Disabled people in Britain today face huge social barriers and are at risk from being cut off from society, a leading charity has warned.
New research commissioned by the national disability charity Sense, which supports and campaigns for people who are deafblind, found that 23% of disabled people feel lonely on most days, rising to 38% for young disabled people.
Almost one in four disabled adults (23%) said changes to welfare benefits, and the tightening of social care eligibility, have made it more difficult to socialise and maintain friendships.
29% reported only being able to meet up with friends once a month or less. While 6% said they had no friends at all.
More than four in ten disabled people (41%) said that being able to live more independently would allow them to see their friends more often. And 22% said an improvement in accessible public transport would make it easier to leave the home and socialise with friends.
Hayley Reed lost her eyesight twelve years ago and has been a wheelchair user for 24 years.
“As a younger person friendship is a really important issue for me but it’s awfully hard to make friends”, she said.
“I see friends once a month which helps but sometimes you might have had a bad day and just want to talk to somebody. When you’ve got a disability, it’s just not that easy.
“I’ve got a physical disability as well as the sight and hearing loss but the sensory impairments take over from the physical as they’re very isolating. When you’ve got all three, it puts another barrier up.”
Sense Deputy Chief Executive Richard Kramer said: “Friendships are among the most valuable relationships we have and are important for people’s health and well-being.
“While there has been extensive analysis around loneliness and older people as their circle of friends reduce over time, our work shows that many disabled people have very few opportunities to make friends in the first place.
“People with disabilities are deeply worried about the lack of opportunities and the barriers to friendship -whether it’s communication issues, a lack of transport or social groups to join.
“So far, there has been little analysis of the subject of friendship, particularly for young people and adults with disabilities.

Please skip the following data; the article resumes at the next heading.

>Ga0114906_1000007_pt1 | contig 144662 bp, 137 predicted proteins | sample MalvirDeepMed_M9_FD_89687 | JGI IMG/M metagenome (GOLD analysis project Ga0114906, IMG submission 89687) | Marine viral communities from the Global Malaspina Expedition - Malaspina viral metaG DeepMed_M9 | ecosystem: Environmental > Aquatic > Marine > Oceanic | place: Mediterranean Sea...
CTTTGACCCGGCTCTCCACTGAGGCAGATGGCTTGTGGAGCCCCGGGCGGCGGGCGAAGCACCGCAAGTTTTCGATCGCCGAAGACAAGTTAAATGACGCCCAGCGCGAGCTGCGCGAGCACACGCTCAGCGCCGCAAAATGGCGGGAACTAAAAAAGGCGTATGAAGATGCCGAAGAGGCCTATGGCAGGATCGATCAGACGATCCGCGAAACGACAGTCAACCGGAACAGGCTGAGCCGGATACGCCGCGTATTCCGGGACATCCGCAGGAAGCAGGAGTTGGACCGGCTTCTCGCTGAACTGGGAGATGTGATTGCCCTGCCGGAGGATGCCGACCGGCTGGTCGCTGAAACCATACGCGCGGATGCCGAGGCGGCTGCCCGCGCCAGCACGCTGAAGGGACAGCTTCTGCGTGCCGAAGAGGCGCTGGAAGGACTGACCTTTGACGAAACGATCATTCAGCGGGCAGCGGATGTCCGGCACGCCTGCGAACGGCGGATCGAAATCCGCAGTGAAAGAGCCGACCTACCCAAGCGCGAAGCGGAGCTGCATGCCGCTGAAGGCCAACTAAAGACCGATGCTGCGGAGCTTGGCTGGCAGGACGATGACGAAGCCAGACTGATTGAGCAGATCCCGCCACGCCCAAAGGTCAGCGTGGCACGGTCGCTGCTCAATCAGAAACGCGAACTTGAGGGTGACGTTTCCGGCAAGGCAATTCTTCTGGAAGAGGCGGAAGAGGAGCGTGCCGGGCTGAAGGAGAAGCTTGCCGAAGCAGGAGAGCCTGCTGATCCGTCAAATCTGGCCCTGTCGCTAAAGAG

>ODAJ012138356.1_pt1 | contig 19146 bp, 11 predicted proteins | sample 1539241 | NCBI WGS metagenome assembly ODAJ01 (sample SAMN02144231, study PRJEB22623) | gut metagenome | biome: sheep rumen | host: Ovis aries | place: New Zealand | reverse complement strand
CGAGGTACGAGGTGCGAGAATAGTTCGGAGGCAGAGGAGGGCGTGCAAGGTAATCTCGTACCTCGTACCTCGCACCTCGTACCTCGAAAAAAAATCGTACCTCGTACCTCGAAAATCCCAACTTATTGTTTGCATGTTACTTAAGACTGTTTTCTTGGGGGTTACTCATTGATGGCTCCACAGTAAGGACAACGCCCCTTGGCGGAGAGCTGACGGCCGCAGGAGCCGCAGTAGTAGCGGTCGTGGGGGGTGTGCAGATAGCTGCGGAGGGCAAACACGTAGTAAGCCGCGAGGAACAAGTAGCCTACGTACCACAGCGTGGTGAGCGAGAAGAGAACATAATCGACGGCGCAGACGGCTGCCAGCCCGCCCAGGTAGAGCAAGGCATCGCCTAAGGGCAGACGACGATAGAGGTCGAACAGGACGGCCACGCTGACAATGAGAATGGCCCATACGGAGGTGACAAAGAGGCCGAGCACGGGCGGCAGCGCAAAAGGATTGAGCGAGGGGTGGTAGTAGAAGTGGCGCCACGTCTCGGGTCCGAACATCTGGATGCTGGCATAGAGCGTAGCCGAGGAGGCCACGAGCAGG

“We want to start a national debate looking at the obstacles and what can be done to overcome them.
“Disabled people need to be visible, be allowed to play a full part in society and be given the same opportunities to make friends as everyone else.”
Sense is calling for improvements in the opportunities available for disabled people to help them meet more people and build friendships.
The charity has made the following recommendations:
- Local authorities should commission more services that support the establishment and maintenance of friendships for people with disabilities. Traditional befriending services have been developed to tackle isolation and loneliness facing older people. Sense is calling for the development of ‘buddying schemes’ for individuals and social prescribing schemes for groups.
- Providing increased opportunities to meet with other people – both disabled and non-disabled – with similar interests.
- Providers that are commissioned to support people with complex disabilities living in supported accommodation and care homes should be expected to demonstrate how they support people to maximise their opportunities for friendship and to be a visible part of their local community.
- Public education to help inform the general public about disability and the challenges faced by disabled people.
- Tourist venues, such as entertainment venues should provide better access for disabled visitors.
The Office of Disability Issues estimate that there are 11.6 million disabled people in the UK. 5.7 million are working age adults, 5.1 million are over state pension age and 0.8 million are children.
There are 1.6 million in UK with a communication impairment, which includes those who are deafblind or have a dual sensory impairment. 250,000 disabled people in the UK are deafblind.